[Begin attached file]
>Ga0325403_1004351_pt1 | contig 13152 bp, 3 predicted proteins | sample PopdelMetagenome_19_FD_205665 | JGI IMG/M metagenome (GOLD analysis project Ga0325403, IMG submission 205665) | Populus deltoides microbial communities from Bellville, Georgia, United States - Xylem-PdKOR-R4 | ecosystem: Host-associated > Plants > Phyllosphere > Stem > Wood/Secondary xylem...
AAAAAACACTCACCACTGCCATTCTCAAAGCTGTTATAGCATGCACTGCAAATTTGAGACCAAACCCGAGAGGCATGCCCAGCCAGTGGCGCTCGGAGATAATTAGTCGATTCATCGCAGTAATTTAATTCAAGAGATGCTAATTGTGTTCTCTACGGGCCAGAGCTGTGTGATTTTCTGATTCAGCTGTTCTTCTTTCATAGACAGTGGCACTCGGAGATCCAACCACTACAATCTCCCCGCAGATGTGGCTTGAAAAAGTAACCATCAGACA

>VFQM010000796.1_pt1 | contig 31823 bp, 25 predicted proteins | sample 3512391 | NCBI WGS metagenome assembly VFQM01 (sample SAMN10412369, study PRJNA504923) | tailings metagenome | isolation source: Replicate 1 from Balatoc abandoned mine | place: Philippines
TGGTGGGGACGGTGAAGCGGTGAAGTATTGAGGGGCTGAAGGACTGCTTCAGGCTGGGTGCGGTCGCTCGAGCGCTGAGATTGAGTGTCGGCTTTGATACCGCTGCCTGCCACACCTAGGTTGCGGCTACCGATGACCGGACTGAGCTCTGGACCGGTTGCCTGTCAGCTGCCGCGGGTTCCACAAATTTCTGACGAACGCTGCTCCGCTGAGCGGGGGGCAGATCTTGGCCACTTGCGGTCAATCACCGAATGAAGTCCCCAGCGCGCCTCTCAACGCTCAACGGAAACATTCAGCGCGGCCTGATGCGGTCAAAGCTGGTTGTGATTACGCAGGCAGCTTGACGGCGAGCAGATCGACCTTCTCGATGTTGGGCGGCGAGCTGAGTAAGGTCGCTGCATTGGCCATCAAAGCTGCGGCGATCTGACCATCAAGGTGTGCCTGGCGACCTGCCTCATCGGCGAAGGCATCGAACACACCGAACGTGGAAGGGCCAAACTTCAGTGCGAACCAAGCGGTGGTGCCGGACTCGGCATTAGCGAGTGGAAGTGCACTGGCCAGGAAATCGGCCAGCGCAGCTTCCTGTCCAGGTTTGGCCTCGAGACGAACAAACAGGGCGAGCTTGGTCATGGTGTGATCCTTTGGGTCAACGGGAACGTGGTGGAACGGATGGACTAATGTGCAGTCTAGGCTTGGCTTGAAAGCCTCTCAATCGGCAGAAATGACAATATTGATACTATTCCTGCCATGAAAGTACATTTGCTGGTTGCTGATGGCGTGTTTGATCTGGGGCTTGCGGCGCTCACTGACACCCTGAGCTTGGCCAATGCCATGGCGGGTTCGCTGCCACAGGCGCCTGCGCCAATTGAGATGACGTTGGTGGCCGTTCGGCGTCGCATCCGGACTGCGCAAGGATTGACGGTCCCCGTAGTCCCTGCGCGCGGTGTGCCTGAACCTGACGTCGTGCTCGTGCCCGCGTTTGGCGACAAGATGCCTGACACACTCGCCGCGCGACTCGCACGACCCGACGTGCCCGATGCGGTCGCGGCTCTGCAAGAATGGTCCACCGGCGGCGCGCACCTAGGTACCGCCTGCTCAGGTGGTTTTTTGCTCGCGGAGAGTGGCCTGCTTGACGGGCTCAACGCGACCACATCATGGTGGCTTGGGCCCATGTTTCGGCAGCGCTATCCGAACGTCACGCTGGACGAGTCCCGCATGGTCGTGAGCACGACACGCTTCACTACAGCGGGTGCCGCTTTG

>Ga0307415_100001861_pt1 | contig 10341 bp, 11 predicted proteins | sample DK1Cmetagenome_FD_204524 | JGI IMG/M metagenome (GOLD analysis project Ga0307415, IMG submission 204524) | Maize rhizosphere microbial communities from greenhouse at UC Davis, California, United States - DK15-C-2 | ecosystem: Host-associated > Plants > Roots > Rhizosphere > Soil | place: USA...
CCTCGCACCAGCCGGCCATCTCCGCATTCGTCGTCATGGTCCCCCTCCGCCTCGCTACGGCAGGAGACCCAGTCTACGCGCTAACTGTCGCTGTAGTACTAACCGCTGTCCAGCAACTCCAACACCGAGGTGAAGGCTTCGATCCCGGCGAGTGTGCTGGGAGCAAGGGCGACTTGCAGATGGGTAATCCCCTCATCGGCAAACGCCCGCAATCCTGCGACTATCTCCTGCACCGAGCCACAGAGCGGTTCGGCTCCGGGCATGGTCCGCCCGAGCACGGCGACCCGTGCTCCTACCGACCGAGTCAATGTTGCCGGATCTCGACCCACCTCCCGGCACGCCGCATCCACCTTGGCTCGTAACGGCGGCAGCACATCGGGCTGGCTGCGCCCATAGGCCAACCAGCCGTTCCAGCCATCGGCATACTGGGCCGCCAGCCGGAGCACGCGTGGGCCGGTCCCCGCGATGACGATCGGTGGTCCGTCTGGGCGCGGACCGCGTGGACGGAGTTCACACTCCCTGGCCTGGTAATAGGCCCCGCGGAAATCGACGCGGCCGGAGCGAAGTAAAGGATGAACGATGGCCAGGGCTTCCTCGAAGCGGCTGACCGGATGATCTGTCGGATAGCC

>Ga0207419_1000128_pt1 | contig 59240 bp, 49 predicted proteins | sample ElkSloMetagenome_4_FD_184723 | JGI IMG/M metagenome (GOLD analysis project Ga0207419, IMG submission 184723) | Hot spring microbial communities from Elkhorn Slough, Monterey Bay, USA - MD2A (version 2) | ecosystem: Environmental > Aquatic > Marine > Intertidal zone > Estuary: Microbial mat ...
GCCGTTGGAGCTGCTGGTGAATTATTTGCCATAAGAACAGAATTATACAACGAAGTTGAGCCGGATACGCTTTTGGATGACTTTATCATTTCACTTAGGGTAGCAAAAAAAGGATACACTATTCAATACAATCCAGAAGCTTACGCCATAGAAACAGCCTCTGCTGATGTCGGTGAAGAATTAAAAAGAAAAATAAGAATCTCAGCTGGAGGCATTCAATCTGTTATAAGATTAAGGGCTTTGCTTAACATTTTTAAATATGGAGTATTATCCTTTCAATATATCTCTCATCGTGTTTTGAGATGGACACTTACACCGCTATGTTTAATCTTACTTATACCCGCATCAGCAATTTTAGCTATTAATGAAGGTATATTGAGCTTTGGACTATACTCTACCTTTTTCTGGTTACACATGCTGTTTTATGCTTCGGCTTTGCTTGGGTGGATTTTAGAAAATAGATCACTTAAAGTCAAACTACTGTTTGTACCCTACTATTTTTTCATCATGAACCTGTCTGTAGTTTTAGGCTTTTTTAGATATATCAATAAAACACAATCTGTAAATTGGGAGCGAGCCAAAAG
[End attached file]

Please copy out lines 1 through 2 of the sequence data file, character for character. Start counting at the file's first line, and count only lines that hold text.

>Ga0325403_1004351_pt1 | contig 13152 bp, 3 predicted proteins | sample PopdelMetagenome_19_FD_205665 | JGI IMG/M metagenome (GOLD analysis project Ga0325403, IMG submission 205665) | Populus deltoides microbial communities from Bellville, Georgia, United States - Xylem-PdKOR-R4 | ecosystem: Host-associated > Plants > Phyllosphere > Stem > Wood/Secondary xylem...
AAAAAACACTCACCACTGCCATTCTCAAAGCTGTTATAGCATGCACTGCAAATTTGAGACCAAACCCGAGAGGCATGCCCAGCCAGTGGCGCTCGGAGATAATTAGTCGATTCATCGCAGTAATTTAATTCAAGAGATGCTAATTGTGTTCTCTACGGGCCAGAGCTGTGTGATTTTCTGATTCAGCTGTTCTTCTTTCATAGACAGTGGCACTCGGAGATCCAACCACTACAATCTCCCCGCAGATGTGGCTTGAAAAAGTAACCATCAGACA